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How to know whether Compile time or runtime error!!

Anuragk kushwaha
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Joined: Aug 02, 2006
Posts: 51
Hi Ranchers;;;

i am in big problem, i have no idia about how to decide whether a program will give compilation errror or runtime error.can anybody give me guidelines to solve such type of problems just seeing the code, without executing on the machine...as in many exams we people face this problem.
---
any tutorial, guidelines, suggetions appriciate me.
Please help me guys..
Anuragk kushwaha
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Joined: Aug 02, 2006
Posts: 51
Please reply me friends..........
Syamsul Hussin
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Joined: Feb 09, 2003
Posts: 59
The compiler will try its best to detect errors during compilation, eg



since Integer can never be a double, then the compiler detects this obvious mistake and flags a compilation error.

A runtime errors are errors that is impossible for the compiler to detect at compile time, eg.



may or may not throw a runtime cast exception depending on the type of o (if its not a String, then the program would halt and the vm will flag a class cast exception). There is no way that the compiler could anticipate the type of o during compilation time. Hope this helps.


----------------------------------<br />SCJP 1.4
Bauke Scholtz
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Joined: Oct 08, 2006
Posts: 2458
If you get an error when you invoke javac to compile the code, or when you still get an error from the IDE after saving the code (for example Eclipse does), then that's a compilation error. The code cannot be compiled and therfore cannot be executed.

If the code compiles and runs, but throws an exception while running, no matter which exception, then it's a runtime error.
Ernest Friedman-Hill
author and iconoclast
Marshal

Joined: Jul 08, 2003
Posts: 24187
    
  34

Please don't post the same question to more than one forum. See here for an explanation of why I just deleted the other copy of this thread.


[Jess in Action][AskingGoodQuestions]
Cameron Wallace McKenzie
author and cow tipper
Saloon Keeper

Joined: Aug 26, 2006
Posts: 4968
    
    1

Compilation vs. Runtime is always a tricky topic, and I think its actually one of the points of SJCP certification that really distinguishes experienced programmers vs. novice programmers.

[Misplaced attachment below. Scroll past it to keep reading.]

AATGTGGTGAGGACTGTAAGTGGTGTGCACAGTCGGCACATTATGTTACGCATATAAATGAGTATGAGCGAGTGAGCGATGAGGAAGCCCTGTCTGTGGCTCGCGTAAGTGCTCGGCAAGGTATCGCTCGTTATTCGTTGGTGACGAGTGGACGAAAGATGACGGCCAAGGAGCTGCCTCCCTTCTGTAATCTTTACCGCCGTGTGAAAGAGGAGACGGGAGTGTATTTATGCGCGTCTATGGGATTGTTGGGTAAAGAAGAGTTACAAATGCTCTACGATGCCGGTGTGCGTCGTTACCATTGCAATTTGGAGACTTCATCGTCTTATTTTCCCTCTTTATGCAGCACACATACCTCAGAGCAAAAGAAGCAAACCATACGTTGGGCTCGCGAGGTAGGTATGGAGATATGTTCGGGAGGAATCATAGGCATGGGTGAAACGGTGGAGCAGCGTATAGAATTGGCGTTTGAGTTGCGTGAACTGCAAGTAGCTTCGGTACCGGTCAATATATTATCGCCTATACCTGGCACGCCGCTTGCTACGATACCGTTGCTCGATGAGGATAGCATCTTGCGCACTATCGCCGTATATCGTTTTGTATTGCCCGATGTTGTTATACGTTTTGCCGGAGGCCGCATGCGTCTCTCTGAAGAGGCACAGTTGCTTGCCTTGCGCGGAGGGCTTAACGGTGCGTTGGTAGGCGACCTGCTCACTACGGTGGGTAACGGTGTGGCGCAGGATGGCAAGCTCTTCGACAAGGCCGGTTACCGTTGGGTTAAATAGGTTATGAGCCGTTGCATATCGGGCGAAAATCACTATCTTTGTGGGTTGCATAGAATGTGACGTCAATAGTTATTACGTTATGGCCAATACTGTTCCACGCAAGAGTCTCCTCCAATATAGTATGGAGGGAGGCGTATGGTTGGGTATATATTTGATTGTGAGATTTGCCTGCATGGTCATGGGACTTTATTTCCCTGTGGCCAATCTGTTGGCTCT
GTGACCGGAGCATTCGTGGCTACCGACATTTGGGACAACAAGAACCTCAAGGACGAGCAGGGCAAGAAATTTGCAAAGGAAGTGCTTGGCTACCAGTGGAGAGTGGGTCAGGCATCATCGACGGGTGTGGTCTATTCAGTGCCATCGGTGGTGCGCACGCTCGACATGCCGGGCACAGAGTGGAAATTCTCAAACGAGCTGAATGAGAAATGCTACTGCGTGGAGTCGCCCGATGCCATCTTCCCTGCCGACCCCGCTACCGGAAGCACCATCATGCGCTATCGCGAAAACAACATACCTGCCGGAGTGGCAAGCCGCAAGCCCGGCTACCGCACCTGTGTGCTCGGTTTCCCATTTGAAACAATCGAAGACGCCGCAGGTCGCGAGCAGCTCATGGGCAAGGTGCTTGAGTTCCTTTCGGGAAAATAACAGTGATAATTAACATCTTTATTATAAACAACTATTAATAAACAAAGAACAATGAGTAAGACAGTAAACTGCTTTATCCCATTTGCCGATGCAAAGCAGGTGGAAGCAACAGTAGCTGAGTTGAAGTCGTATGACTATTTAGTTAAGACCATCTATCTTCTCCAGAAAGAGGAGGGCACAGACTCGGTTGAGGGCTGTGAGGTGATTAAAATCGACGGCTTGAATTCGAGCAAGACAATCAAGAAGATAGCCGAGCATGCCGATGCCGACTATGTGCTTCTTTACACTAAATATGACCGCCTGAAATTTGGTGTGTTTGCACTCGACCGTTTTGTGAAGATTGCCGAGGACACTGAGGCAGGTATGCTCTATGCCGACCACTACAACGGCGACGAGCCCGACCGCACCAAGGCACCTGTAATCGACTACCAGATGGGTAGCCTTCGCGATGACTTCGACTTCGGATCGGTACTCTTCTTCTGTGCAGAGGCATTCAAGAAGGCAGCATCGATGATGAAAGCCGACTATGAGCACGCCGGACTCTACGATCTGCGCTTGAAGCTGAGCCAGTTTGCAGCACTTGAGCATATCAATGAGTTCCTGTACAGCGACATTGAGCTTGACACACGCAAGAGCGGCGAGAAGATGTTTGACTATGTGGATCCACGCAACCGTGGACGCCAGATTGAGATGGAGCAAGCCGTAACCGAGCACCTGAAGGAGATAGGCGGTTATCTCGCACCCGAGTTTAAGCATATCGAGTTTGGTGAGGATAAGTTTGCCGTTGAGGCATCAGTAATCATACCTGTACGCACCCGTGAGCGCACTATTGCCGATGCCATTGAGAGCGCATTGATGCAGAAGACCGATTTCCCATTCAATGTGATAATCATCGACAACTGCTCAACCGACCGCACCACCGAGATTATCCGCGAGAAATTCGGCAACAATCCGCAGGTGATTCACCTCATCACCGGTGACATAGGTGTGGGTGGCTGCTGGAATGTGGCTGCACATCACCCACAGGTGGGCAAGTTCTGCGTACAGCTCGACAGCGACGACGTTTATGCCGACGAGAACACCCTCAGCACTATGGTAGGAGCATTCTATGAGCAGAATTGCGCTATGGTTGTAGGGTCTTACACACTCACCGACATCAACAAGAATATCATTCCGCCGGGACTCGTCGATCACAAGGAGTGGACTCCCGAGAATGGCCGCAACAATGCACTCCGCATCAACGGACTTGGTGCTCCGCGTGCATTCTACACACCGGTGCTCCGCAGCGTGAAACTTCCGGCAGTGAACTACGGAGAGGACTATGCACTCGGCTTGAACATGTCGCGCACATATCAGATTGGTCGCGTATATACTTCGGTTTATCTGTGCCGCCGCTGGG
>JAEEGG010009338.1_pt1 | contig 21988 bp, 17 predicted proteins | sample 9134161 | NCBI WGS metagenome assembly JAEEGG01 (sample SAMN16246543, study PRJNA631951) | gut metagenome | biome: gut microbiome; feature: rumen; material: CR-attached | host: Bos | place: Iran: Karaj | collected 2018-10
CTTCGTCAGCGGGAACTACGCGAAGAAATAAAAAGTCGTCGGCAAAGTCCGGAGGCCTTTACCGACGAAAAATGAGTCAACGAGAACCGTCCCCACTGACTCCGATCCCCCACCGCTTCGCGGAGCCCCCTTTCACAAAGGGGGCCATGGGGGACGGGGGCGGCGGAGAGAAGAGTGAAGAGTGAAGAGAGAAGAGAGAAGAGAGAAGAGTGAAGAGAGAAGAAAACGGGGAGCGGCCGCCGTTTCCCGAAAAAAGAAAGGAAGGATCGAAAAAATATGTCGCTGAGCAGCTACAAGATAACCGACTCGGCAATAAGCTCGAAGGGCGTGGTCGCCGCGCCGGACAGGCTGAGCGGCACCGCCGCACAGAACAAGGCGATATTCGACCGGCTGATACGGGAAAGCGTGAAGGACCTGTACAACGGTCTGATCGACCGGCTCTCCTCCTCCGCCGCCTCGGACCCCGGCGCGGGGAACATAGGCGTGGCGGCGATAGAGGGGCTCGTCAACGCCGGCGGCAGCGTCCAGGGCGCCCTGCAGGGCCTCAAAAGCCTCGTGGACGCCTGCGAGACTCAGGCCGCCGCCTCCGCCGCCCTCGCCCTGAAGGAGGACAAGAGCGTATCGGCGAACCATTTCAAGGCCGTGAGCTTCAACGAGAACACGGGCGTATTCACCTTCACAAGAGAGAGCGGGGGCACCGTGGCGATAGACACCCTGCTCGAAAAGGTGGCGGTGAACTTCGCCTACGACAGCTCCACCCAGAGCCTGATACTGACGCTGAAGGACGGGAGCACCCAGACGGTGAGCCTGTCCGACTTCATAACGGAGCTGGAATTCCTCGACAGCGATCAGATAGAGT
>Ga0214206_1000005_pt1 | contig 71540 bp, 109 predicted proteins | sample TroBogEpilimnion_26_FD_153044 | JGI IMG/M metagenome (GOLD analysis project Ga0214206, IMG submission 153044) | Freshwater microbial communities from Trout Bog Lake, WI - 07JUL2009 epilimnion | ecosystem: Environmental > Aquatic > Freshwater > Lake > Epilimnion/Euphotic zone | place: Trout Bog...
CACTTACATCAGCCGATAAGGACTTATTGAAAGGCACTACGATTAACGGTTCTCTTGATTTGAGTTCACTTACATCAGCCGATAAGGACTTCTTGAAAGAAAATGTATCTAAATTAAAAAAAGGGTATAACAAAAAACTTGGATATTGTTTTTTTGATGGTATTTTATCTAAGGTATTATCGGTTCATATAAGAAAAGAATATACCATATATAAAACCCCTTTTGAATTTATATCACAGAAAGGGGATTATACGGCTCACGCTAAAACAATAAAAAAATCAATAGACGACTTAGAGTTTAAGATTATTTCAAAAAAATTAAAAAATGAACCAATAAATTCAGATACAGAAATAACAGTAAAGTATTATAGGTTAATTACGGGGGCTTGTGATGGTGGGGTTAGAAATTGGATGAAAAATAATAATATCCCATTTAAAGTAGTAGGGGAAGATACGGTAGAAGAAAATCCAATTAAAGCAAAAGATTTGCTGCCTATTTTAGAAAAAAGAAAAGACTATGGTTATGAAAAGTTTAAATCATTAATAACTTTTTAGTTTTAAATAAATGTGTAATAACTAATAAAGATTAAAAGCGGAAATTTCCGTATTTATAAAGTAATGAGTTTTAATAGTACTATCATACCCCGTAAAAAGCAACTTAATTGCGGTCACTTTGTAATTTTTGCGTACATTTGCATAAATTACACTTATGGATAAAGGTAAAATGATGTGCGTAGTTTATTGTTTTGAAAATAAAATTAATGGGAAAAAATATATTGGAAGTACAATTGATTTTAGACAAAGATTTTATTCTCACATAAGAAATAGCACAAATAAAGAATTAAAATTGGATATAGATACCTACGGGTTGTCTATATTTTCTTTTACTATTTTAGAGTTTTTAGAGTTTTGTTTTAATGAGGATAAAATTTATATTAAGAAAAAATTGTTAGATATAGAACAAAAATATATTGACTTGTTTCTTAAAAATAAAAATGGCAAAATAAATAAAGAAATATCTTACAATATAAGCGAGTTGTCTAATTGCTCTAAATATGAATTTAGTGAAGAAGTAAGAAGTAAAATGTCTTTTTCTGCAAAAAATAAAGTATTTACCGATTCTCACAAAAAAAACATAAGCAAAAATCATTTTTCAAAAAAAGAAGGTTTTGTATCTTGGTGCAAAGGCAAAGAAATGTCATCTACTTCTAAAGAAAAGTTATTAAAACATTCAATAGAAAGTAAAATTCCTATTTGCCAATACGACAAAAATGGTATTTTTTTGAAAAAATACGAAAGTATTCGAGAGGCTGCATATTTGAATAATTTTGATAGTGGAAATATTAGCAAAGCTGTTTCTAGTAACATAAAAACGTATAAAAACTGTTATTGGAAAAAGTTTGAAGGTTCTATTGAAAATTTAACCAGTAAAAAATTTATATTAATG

When asking if something will generate a 'compile time' error, what the question is essentially asking is: does this code comply with the Java syntax rules? If it does not, it will not compile.

With runtime errors, the question is really asking "when this runs, is there some logical error that will trigger a runtime exception, like a NullPointerException, ClassCastException or an ArrayIndexOutOfBoundsException."

In my personal experience, it's best to write code that both compiles, and does not cause any runtime exceptions, but others may have different experiences.

-Cameron McKenzie
William Brogden
Author and all-around good cowpoke
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Joined: Mar 22, 2000
Posts: 12835
    
    5
it's best to write code that both compiles, and does not cause any runtime exceptions

An excellent motto!

My advice to those studying for the exams and troubled by this question is:
Write write write ... etc.
LOTS and lots of little programs to exercise all of the aspects of the language.
EVERY time you get a compile time or runtime error - do not rush - figure out exactly what happened and what the fix is. Nothing will set the language in your head like this exercise. Book study time simply can not substitute for this. If you don't get enough errors, try to cause some.

Bill
Bauke Scholtz
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Joined: Oct 08, 2006
Posts: 2458
If you don't get enough errors, try to cause some.
Syamsul Hussin
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Joined: Feb 09, 2003
Posts: 59
Yes, syntax error is a type of compile time error, but the compiler does more than just syntax checking, it also does some static checking to catch obvious errors.

eg.



although syntatically correct, the compiler will flag a compile time error because a wasnt assigned a value before being used (obvious bug).
Nicholas Jordan
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Joined: Sep 17, 2006
Posts: 1282
Originally posted by William Brogden:
Write write write ... etc.